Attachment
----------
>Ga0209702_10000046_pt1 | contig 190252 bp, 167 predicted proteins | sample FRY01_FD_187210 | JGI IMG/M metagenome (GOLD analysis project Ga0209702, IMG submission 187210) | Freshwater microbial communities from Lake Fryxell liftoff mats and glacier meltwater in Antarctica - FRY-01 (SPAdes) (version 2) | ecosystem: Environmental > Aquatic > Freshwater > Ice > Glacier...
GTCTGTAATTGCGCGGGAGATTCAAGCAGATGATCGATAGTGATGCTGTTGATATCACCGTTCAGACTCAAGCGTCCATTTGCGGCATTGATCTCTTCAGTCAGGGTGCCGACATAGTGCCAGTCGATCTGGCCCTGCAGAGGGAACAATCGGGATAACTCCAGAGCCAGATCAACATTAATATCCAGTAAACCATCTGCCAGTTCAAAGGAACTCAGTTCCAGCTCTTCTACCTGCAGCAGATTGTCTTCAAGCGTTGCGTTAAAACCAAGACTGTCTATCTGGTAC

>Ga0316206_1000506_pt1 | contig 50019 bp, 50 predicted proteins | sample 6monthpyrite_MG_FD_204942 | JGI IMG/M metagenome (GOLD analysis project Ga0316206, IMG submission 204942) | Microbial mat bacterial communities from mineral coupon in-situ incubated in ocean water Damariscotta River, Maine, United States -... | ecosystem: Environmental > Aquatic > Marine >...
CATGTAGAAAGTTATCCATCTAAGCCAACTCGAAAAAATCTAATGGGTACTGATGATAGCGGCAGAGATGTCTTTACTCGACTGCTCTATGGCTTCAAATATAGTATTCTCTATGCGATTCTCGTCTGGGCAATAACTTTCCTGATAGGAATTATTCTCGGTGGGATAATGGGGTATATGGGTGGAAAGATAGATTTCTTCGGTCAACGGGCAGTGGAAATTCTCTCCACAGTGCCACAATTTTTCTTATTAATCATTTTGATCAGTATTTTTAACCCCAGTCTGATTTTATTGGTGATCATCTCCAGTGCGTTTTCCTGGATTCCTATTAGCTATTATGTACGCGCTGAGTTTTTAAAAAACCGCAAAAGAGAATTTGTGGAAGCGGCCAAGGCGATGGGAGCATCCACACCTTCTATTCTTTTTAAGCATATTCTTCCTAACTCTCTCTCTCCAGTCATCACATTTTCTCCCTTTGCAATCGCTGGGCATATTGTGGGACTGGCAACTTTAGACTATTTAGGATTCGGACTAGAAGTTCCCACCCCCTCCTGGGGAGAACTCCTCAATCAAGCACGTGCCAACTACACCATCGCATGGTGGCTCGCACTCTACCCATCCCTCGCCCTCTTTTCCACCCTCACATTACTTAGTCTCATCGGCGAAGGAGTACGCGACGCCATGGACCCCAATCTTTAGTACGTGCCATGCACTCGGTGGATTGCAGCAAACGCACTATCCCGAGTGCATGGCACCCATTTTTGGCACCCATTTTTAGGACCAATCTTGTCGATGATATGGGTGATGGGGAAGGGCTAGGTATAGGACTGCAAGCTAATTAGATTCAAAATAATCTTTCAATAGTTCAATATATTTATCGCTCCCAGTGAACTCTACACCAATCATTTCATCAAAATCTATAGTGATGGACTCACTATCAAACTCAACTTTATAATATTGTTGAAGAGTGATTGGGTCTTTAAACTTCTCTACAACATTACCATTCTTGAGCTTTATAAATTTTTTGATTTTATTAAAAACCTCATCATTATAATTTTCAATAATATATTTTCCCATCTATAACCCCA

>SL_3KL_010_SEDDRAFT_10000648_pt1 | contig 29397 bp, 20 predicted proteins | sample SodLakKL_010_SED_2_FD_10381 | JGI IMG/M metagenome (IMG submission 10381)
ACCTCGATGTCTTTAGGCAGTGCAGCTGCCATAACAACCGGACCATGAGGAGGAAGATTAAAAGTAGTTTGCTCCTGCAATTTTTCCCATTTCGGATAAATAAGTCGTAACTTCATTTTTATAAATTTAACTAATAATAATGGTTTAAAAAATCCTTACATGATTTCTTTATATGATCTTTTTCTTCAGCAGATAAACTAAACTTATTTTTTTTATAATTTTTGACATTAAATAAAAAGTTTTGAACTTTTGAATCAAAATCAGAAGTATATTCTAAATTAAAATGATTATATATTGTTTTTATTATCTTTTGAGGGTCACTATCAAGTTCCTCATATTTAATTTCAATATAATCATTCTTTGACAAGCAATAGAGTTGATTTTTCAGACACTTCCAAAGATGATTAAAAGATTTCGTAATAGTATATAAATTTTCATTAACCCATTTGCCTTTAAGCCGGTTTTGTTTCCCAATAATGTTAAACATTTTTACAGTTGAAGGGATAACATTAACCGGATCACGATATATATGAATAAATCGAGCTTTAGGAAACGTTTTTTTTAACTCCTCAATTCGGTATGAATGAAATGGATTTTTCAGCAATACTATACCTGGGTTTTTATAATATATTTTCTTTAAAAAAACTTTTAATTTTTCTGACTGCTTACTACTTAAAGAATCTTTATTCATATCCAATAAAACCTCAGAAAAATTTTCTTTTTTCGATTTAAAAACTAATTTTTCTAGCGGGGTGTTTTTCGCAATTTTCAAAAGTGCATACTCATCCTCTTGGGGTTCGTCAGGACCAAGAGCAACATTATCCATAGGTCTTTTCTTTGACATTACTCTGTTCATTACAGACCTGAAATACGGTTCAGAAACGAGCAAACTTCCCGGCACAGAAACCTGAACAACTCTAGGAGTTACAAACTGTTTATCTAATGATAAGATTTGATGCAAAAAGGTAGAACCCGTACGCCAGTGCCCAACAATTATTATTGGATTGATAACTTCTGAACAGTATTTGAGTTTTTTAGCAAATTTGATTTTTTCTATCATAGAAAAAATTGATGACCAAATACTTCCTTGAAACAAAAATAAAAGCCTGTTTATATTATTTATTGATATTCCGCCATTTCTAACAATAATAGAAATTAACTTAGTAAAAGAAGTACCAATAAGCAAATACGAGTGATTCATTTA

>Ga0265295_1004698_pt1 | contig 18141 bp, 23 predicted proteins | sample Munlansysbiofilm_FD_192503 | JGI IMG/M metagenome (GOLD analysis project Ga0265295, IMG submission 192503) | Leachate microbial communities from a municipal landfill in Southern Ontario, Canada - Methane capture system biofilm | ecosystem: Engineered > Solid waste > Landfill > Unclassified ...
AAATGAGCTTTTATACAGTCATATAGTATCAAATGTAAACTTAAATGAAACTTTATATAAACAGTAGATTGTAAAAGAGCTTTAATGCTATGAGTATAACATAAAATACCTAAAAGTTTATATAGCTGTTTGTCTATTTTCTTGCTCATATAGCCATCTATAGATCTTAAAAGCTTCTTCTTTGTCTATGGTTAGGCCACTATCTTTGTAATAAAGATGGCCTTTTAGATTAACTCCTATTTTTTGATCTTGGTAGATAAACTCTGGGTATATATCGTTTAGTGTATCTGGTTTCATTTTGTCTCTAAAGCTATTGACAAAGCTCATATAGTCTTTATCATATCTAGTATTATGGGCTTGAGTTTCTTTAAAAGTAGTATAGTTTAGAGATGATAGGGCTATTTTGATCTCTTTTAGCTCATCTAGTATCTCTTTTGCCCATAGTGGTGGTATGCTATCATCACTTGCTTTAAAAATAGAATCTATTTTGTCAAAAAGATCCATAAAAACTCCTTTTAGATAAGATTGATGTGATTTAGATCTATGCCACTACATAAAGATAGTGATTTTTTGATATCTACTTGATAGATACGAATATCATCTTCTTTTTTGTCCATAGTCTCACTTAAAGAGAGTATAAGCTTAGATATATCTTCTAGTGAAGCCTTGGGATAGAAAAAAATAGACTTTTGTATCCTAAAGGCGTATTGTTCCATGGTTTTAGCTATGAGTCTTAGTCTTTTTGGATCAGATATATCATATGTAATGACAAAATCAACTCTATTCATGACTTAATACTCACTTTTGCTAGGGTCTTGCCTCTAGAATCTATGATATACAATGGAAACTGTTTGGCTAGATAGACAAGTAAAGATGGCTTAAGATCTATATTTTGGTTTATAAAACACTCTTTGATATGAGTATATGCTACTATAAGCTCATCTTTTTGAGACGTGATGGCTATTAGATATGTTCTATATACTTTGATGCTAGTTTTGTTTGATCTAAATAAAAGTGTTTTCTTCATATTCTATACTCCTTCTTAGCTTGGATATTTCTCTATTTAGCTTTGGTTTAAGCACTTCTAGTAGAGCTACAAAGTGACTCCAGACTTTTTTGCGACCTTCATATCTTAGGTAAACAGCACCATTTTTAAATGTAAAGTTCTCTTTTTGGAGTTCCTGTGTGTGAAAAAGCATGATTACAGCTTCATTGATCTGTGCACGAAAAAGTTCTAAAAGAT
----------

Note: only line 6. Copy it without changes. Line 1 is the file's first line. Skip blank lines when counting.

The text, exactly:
ACCTCGATGTCTTTAGGCAGTGCAGCTGCCATAACAACCGGACCATGAGGAGGAAGATTAAAAGTAGTTTGCTCCTGCAATTTTTCCCATTTCGGATAAATAAGTCGTAACTTCATTTTTATAAATTTAACTAATAATAATGGTTTAAAAAATCCTTACATGATTTCTTTATATGATCTTTTTCTTCAGCAGATAAACTAAACTTATTTTTTTTATAATTTTTGACATTAAATAAAAAGTTTTGAACTTTTGAATCAAAATCAGAAGTATATTCTAAATTAAAATGATTATATATTGTTTTTATTATCTTTTGAGGGTCACTATCAAGTTCCTCATATTTAATTTCAATATAATCATTCTTTGACAAGCAATAGAGTTGATTTTTCAGACACTTCCAAAGATGATTAAAAGATTTCGTAATAGTATATAAATTTTCATTAACCCATTTGCCTTTAAGCCGGTTTTGTTTCCCAATAATGTTAAACATTTTTACAGTTGAAGGGATAACATTAACCGGATCACGATATATATGAATAAATCGAGCTTTAGGAAACGTTTTTTTTAACTCCTCAATTCGGTATGAATGAAATGGATTTTTCAGCAATACTATACCTGGGTTTTTATAATATATTTTCTTTAAAAAAACTTTTAATTTTTCTGACTGCTTACTACTTAAAGAATCTTTATTCATATCCAATAAAACCTCAGAAAAATTTTCTTTTTTCGATTTAAAAACTAATTTTTCTAGCGGGGTGTTTTTCGCAATTTTCAAAAGTGCATACTCATCCTCTTGGGGTTCGTCAGGACCAAGAGCAACATTATCCATAGGTCTTTTCTTTGACATTACTCTGTTCATTACAGACCTGAAATACGGTTCAGAAACGAGCAAACTTCCCGGCACAGAAACCTGAACAACTCTAGGAGTTACAAACTGTTTATCTAATGATAAGATTTGATGCAAAAAGGTAGAACCCGTACGCCAGTGCCCAACAATTATTATTGGATTGATAACTTCTGAACAGTATTTGAGTTTTTTAGCAAATTTGATTTTTTCTATCATAGAAAAAATTGATGACCAAATACTTCCTTGAAACAAAAATAAAAGCCTGTTTATATTATTTATTGATATTCCGCCATTTCTAACAATAATAGAAATTAACTTAGTAAAAGAAGTACCAATAAGCAAATACGAGTGATTCATTTA